Basic constitutional principles and values of New Zealand law

A number of fundamental principles and values are found in New Zealand law. Regardless of whether or not these principles are reflected in legislation, they run so deep in New Zealand law that the courts will often draw on them when interpreting legislation. Where new legislation is inconsistent with or challenges one of these fundamental principles, it will become the subject of concern and increased scrutiny by Parliament, the public, and often the courts.

Many of these principles exist in the common law or are reflected in legislation such as the Constitution Act 1986, the New Zealand Bill of Rights Act 1990 (“NZBORA”), and the Public Finance Act 1989. Other principles are found in constitutional conventions, the Standing Orders of the House of Representatives, and in the Cabinet Manual (supplemented by the CabGuide). While New Zealand does not have a written constitution, these principles, together with important documents such as the Treaty of Waitangi (“the Treaty”) and ancient English statutes such as the Magna Carta 1297 and the Bill or Rights 1688, form the constitution of New Zealand.

Officials are encouraged to read the short essay “On the Constitution of New Zealand: An Introduction to the Foundations of the Current Form of Government” by the Rt Hon Sir Kenneth Keith, which is found in the introduction to the Cabinet Manual.

The principles discussed in this chapter will be relevant throughout the policy and legislative development process. Where the proposed legislation has the potential to impact on any of the principles below, legal advice should be sought as early as possible.

Part 1.1

Basic constitutional principles

New legislation should respect the basic constitutional principles of New Zealand law.

 

The rule of law: The rule of law is the most fundamental constitutional principle in New Zealand law and incorporates a number of subsidiary principles. The full scope of the rule of law is the subject of debate, but at its core are the following principles:

  • the law must be clear, accessible and apply to everybody (private citizens and the Government);
  • human rights must be adequately protected, and proceedings before courts and tribunals must be fair;
  • public powers must be exercised fairly and in accordance with the law, and must never be exercised arbitrarily;

The principles and values that follow all stem from, or uphold aspects of, the rule of law.

 

Equality before the law: Everybody is equal before the law and is subject to it. The application of legislation to the Government is complex and dealt with in more detail in Chapter 10.

 

Parliamentary sovereignty: Parliament is the supreme law-making body of New Zealand and comprises the House of Representatives and the Governor-General. The House of Representatives has the exclusive power to regulate its own procedures. One Parliament cannot prevent a subsequent Parliament from repealing or amending existing legislation, or from passing new legislation. The courts can neither invalidate legislation passed by Parliament nor interfere with the legislative process. It is often said that Parliament can legislate to do anything. Yet this does not mean that it should, particularly where human rights or fundamental principles are affected.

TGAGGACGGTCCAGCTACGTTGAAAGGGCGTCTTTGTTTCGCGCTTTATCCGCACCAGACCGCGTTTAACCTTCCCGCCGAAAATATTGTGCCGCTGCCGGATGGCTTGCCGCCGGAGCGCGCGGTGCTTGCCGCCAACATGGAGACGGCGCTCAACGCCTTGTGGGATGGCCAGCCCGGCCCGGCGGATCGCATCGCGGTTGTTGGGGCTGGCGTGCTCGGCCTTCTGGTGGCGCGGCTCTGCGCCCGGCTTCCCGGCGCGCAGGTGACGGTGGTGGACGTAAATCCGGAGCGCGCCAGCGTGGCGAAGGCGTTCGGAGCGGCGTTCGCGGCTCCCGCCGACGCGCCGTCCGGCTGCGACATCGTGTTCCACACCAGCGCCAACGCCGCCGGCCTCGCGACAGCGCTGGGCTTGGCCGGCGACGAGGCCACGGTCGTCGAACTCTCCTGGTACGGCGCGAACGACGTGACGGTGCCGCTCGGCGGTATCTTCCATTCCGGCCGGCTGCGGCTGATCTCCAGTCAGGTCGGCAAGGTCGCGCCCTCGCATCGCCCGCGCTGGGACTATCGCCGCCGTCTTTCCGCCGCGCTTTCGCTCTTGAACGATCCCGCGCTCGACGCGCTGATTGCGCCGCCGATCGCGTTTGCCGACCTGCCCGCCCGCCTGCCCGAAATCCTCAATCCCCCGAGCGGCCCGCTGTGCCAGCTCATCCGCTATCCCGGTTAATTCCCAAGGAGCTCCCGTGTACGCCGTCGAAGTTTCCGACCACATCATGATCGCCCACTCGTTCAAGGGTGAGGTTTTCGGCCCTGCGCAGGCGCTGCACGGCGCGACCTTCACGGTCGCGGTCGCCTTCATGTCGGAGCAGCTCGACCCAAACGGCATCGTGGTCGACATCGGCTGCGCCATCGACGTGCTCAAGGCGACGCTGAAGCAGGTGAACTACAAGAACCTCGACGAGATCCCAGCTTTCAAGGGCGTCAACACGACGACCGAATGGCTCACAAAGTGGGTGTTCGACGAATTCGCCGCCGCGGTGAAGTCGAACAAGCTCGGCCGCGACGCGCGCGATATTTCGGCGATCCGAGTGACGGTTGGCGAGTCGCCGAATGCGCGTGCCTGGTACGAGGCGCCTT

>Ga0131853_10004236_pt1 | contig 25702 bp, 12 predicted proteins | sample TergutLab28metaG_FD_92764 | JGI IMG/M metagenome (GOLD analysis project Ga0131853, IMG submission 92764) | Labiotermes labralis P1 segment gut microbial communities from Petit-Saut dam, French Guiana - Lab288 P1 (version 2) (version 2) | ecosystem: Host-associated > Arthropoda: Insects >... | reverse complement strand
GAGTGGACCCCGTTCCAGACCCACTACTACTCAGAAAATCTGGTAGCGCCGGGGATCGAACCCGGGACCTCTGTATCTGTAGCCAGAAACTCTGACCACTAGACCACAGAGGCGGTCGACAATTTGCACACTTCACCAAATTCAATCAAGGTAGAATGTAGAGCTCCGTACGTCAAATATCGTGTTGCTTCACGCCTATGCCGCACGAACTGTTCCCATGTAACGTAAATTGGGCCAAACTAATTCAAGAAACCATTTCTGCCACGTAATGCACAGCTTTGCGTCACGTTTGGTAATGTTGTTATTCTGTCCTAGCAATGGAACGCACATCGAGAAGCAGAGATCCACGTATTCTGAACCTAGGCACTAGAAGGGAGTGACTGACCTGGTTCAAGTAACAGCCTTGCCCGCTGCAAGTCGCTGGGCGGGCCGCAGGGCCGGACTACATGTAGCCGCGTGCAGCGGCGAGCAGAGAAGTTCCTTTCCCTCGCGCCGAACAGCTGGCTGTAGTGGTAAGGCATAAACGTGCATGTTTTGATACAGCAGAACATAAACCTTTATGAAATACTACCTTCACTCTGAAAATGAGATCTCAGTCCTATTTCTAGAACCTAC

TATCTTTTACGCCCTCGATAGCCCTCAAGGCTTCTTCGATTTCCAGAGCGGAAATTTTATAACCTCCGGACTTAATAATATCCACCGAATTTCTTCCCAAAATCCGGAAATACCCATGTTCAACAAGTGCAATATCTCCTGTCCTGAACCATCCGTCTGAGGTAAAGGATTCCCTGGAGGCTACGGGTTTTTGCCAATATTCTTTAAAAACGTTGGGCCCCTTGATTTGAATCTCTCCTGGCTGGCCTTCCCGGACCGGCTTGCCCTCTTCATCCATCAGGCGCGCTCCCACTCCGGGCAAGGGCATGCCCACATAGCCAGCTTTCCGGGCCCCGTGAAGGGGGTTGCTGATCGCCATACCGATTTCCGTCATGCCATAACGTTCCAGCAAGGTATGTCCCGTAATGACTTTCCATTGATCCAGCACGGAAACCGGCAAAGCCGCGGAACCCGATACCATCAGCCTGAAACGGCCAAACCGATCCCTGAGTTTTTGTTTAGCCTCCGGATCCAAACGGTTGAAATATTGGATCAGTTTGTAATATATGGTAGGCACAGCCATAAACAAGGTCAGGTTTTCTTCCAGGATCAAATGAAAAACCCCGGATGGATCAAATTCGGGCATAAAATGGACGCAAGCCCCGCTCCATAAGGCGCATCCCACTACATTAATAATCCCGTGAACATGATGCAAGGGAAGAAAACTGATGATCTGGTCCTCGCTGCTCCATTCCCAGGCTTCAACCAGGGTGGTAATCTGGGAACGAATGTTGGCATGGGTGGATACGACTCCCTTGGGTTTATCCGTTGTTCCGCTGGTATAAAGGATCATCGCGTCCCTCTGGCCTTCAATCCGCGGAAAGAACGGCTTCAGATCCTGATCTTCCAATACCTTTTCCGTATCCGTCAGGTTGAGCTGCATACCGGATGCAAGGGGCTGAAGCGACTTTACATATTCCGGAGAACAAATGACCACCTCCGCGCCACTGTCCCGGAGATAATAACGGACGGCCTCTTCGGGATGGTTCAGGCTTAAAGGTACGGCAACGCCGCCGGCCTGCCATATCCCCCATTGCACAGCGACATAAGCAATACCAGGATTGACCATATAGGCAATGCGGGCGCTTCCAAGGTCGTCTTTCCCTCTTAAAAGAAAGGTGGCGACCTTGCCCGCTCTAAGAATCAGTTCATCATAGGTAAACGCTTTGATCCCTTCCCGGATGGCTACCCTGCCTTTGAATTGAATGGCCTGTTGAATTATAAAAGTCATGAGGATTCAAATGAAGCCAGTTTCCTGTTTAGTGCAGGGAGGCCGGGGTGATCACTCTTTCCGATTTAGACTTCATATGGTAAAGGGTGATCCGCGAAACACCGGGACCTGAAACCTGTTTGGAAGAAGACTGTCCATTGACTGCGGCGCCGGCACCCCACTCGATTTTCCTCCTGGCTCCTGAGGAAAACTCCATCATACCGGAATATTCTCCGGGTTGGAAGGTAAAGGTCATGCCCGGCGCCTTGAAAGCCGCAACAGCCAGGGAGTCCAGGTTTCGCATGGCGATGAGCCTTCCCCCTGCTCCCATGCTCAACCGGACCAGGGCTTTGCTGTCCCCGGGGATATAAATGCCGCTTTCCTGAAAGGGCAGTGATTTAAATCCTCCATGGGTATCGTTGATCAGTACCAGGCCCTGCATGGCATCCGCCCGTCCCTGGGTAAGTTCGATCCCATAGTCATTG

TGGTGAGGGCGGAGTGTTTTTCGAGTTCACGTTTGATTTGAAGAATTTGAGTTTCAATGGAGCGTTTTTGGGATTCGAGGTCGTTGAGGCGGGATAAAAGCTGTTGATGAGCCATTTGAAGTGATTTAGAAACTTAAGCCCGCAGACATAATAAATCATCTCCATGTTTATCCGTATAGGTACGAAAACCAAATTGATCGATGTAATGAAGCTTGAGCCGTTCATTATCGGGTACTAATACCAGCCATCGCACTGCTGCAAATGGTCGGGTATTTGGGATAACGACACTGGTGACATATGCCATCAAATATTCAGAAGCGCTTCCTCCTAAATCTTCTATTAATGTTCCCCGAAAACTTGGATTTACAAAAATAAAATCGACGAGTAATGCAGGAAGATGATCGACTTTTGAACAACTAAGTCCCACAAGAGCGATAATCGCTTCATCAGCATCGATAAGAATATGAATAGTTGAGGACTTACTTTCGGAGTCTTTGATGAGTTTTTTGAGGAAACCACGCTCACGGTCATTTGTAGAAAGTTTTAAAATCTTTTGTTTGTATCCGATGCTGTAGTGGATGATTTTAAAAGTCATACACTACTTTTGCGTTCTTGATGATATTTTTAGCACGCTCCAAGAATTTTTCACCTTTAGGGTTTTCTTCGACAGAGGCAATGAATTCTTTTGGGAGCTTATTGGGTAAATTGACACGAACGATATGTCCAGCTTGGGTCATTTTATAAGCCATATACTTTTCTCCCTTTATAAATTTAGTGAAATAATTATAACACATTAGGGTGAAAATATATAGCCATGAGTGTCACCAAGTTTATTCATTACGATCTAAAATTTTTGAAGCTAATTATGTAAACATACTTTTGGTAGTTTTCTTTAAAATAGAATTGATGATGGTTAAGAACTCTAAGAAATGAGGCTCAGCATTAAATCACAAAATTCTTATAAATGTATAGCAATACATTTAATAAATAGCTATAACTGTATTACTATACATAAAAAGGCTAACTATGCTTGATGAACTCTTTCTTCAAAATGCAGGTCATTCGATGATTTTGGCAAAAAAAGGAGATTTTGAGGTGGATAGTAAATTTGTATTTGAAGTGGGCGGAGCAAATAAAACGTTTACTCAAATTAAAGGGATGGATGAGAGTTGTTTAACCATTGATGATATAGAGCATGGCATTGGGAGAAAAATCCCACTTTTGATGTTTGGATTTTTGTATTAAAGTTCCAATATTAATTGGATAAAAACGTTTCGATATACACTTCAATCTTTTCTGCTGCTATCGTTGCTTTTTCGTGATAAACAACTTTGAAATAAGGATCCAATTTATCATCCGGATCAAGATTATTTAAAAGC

Separation of powers: Each branch of government (executive, legislature, and judiciary) must perform only those functions associated with that branch and not intrude into, or assume the functions of, another branch. This principle helps to prevent the concentration of power in one branch of government and helps to reduce the potential for abuse. While the executive/legislature divide is not always strictly adhered to in New Zealand (Ministers must be members of Parliament), stringent protections must be kept in place to keep the judiciary separate from the other branches.

 

Judicial independence and impartiality: Certain decisions must be made by judges independent of the Government. Judges interpret legislation and are the source of the common law. They decide disputes between individuals and between individuals and the Government. Courts are the only institutions that can impose criminal convictions or sentence people to imprisonment.

To properly perform these functions and to maintain public confidence in the judicial system, judges must be impartial in respect of the matter before them, and be independent of the executive and legislature. Legislation that affects a judge’s appointment, tenure in office, or financial security will potentially affect judicial independence. Measures that create evidentiary presumptions, minimum or mandatory penalties, or restrict remedies also affect judicial independence and must be considered with care.

 

Free and fair elections: Members of the House of Representatives are chosen by a process of regular free and fair elections in which all citizens and permanent residents may vote and put themselves forward for election (subject to some restrictions in the Electoral Act 1993). Any attempt to affect either the process by which elections are conducted or the eligibility criteria to vote or stand as a candidate will be the subject of considerable scrutiny.

  

Part 1.2

Principles of the Treaty of Waitangi

New legislation must respect the principles of the Treaty of Waitangi.

 

Respect for the spirit and principles of the Treaty of Waitangi: The Treaty is discussed in more detail in Chapter 4.

 

Part 1.3

Dignity of the individual and the presumption in favour of liberty